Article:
Throughout history, the big blockbusters have tended not to feature enough leading female roles, but over the past decade, there has been a notable shift. The 2010s saw the release of loads of incredible film and television roles featuring strong, brave, brainy, and brilliant women. With so many incredible actresses to choose from, it’s no wonder there’s been a shift. Whether you’re after a ‘girl power’ pick me up, something inspirational to watch with your friends, or just fancy reminiscing over the best of the decade, here are our favorites.
Jessica Chastain, in Molly’s Game, is the ultimate high-powered icon. Based on a true story, Molly, also an Olympic skier, is responsible for running an exclusive high stakes poker game for more than a decade before finally being arrested by the FBI. Riddled with tense pauses and drama aplenty, this film is an absolute must-see for fans of exquisite uninterrupted monologue. Chastain narrates much of the film, with an air of grace and authority in her delivery. The screenplay for Molly’s Game is so beautifully written that it deserves to shine, and Chastain is just the actress to deliver that. Molly is a multi-faceted, challenging, and totally believable character, with more depth than many of the more traditional leads that tend to monopolize poker films. With more famous films, like Mississippi Grind and Hell or High Water, relying so heavily on male poker players being the fallen woman’s hero, it’s truly refreshing to see a woman like Molly making it for herself. It would be a welcome surprise to see Molly’s Game stand the test of time and go down not just as a thoughtful record of one of the games best characters, but also as one of the greatest films on the subject.
His Dark Materials (Television) 2019
The BBC often blesses Brits with some great television, but rarely do they reach the dizzying heights of the recent adaptation of Philip Pullman’s His Dark Materials. Lovers of the book will likely be delighted both by the casting and by the faithfulness to the storyline. After 2007’s retelling of this beloved story in a badly received film, that shied away from many of the more difficult themes in the book, it was quite nerve-wracking sitting down for the first of this eight-part series. However, unlike the film adaptation, the program doesn’t shy away from tackling a whole host of difficult ideas and Lyra (Dafne Keen) leads us through this complex web with aplomb. Whether it’s the corruption of authorities, moral quandaries, or questions about theology, Lyra’s character remains, brave, determined, and, most importantly, endlessly likable throughout. At only 14 years old, her skillful and believable acting can’t help but make you wonder what Dafne may go on to do in the future. For now, we’re hoping for a similarly faithful retelling of one of Pullman’s other beloved books.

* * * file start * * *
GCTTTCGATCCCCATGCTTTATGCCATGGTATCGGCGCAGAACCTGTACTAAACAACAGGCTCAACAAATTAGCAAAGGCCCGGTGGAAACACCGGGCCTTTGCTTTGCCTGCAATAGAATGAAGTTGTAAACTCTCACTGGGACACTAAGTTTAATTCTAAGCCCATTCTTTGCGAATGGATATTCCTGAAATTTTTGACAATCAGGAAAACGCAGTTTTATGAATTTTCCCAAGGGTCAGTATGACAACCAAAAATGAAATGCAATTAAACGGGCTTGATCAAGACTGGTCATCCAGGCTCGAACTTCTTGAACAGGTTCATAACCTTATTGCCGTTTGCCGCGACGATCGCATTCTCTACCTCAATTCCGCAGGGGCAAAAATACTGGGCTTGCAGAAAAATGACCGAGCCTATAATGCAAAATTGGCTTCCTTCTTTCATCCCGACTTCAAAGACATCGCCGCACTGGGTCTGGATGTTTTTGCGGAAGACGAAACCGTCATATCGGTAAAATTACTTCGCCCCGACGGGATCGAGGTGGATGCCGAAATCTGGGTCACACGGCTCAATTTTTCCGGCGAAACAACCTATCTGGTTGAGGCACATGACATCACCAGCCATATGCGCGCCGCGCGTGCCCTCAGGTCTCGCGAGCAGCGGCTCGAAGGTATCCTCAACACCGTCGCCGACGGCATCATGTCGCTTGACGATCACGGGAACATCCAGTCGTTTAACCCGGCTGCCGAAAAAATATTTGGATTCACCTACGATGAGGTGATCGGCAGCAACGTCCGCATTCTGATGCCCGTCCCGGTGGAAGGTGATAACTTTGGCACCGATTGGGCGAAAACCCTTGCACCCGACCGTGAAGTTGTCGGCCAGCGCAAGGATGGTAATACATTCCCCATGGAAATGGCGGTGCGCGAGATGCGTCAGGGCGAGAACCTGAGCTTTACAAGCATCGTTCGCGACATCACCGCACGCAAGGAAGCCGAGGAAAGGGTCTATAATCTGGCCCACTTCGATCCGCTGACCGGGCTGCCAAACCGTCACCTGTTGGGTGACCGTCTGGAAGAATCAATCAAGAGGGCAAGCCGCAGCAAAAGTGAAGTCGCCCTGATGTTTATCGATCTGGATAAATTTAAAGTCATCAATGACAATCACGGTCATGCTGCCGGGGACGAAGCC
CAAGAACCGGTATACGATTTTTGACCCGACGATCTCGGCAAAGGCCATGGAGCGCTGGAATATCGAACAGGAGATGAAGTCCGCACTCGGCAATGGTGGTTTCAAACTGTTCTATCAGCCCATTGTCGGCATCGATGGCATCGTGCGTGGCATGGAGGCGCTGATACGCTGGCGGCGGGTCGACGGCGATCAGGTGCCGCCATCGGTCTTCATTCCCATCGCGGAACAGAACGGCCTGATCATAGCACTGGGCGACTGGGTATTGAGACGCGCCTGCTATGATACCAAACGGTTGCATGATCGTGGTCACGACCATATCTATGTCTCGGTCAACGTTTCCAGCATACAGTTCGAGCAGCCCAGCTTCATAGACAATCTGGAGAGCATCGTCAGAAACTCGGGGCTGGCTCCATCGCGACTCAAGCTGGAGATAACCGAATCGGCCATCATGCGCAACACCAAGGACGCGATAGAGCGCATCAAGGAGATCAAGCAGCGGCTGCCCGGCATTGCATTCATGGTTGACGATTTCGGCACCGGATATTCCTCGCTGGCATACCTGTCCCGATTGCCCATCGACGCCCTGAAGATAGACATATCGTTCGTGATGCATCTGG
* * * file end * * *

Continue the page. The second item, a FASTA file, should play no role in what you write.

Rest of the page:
Hidden Figures (Film) 2016
It’s considerably easier to create a feminist masterpiece when you have a true story that’s so incredible to work with, and that is very much the case for Hidden Figures. The film is set in 1960s Virginia and follows the story of three pioneering African American women, whose calculations were integral to the success of several historic NASA missions, the most famous being John Glenn’s successful orbit of the Earth. The women, Katherine (Taraji P. Henson), Mary (Janelle Monae), and Dorothy (Octavia Spencer) are talented and incredibly intelligent mathematicians and engineers but have to suffer discrimination throughout their life in segregation-era America. Instead of focusing on purely the genius of the main characters, as so many films in this vein do, director Theodore Melfi instead shows the viewer how these women worked together to overcome adversity and bring together a community. Although the timeline has experienced tweaks and some sequences of events have been altered, the overarching themes and the sheer brilliance of all three leading actresses make this film one of the most groundbreaking of the decade.